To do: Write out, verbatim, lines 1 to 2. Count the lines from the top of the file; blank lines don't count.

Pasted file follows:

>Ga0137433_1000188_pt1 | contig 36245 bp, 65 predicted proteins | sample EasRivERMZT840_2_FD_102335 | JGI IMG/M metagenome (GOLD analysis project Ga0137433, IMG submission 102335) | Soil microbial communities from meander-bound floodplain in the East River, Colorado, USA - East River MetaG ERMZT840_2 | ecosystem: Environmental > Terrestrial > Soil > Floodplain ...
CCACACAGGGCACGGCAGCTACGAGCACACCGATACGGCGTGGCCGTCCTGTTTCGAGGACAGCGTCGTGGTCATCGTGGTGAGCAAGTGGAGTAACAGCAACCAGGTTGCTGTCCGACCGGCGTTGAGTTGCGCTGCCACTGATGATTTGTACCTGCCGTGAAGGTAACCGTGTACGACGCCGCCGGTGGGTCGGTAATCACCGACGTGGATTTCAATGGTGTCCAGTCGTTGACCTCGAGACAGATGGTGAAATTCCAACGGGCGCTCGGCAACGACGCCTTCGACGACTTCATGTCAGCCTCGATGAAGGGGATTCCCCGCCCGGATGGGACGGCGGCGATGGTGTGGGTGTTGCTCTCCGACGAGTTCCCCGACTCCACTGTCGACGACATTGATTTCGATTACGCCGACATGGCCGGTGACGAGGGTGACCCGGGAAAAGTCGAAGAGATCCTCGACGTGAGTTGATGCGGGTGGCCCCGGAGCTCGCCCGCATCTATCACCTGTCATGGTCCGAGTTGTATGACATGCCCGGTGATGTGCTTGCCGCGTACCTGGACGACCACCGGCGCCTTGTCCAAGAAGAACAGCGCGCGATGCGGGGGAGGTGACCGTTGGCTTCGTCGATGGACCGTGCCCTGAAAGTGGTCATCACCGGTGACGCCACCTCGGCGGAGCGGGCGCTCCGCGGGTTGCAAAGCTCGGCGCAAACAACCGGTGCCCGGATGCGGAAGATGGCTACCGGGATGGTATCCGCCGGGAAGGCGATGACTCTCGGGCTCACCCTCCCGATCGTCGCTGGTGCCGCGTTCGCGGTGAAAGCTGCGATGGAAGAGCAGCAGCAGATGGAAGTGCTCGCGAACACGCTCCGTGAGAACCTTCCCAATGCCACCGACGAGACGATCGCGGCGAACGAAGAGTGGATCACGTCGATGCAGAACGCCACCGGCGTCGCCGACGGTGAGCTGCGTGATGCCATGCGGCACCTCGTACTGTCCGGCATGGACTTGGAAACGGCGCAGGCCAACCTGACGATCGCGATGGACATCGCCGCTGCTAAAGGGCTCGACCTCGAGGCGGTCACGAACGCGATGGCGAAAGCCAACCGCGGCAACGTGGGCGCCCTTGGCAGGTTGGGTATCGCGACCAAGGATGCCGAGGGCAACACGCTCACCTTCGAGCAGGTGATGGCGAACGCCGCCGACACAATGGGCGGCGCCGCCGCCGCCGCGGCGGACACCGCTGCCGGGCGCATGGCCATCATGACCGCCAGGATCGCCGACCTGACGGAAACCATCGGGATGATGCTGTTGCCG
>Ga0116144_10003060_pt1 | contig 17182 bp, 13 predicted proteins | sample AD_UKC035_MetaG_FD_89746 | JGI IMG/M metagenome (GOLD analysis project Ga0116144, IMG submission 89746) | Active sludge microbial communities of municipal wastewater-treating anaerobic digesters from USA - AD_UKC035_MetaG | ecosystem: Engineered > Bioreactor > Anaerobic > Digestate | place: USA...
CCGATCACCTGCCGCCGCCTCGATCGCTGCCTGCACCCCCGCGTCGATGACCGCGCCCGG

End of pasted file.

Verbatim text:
>Ga0137433_1000188_pt1 | contig 36245 bp, 65 predicted proteins | sample EasRivERMZT840_2_FD_102335 | JGI IMG/M metagenome (GOLD analysis project Ga0137433, IMG submission 102335) | Soil microbial communities from meander-bound floodplain in the East River, Colorado, USA - East River MetaG ERMZT840_2 | ecosystem: Environmental > Terrestrial > Soil > Floodplain ...
CCACACAGGGCACGGCAGCTACGAGCACACCGATACGGCGTGGCCGTCCTGTTTCGAGGACAGCGTCGTGGTCATCGTGGTGAGCAAGTGGAGTAACAGCAACCAGGTTGCTGTCCGACCGGCGTTGAGTTGCGCTGCCACTGATGATTTGTACCTGCCGTGAAGGTAACCGTGTACGACGCCGCCGGTGGGTCGGTAATCACCGACGTGGATTTCAATGGTGTCCAGTCGTTGACCTCGAGACAGATGGTGAAATTCCAACGGGCGCTCGGCAACGACGCCTTCGACGACTTCATGTCAGCCTCGATGAAGGGGATTCCCCGCCCGGATGGGACGGCGGCGATGGTGTGGGTGTTGCTCTCCGACGAGTTCCCCGACTCCACTGTCGACGACATTGATTTCGATTACGCCGACATGGCCGGTGACGAGGGTGACCCGGGAAAAGTCGAAGAGATCCTCGACGTGAGTTGATGCGGGTGGCCCCGGAGCTCGCCCGCATCTATCACCTGTCATGGTCCGAGTTGTATGACATGCCCGGTGATGTGCTTGCCGCGTACCTGGACGACCACCGGCGCCTTGTCCAAGAAGAACAGCGCGCGATGCGGGGGAGGTGACCGTTGGCTTCGTCGATGGACCGTGCCCTGAAAGTGGTCATCACCGGTGACGCCACCTCGGCGGAGCGGGCGCTCCGCGGGTTGCAAAGCTCGGCGCAAACAACCGGTGCCCGGATGCGGAAGATGGCTACCGGGATGGTATCCGCCGGGAAGGCGATGACTCTCGGGCTCACCCTCCCGATCGTCGCTGGTGCCGCGTTCGCGGTGAAAGCTGCGATGGAAGAGCAGCAGCAGATGGAAGTGCTCGCGAACACGCTCCGTGAGAACCTTCCCAATGCCACCGACGAGACGATCGCGGCGAACGAAGAGTGGATCACGTCGATGCAGAACGCCACCGGCGTCGCCGACGGTGAGCTGCGTGATGCCATGCGGCACCTCGTACTGTCCGGCATGGACTTGGAAACGGCGCAGGCCAACCTGACGATCGCGATGGACATCGCCGCTGCTAAAGGGCTCGACCTCGAGGCGGTCACGAACGCGATGGCGAAAGCCAACCGCGGCAACGTGGGCGCCCTTGGCAGGTTGGGTATCGCGACCAAGGATGCCGAGGGCAACACGCTCACCTTCGAGCAGGTGATGGCGAACGCCGCCGACACAATGGGCGGCGCCGCCGCCGCCGCGGCGGACACCGCTGCCGGGCGCATGGCCATCATGACCGCCAGGATCGCCGACCTGACGGAAACCATCGGGATGATGCTGTTGCCG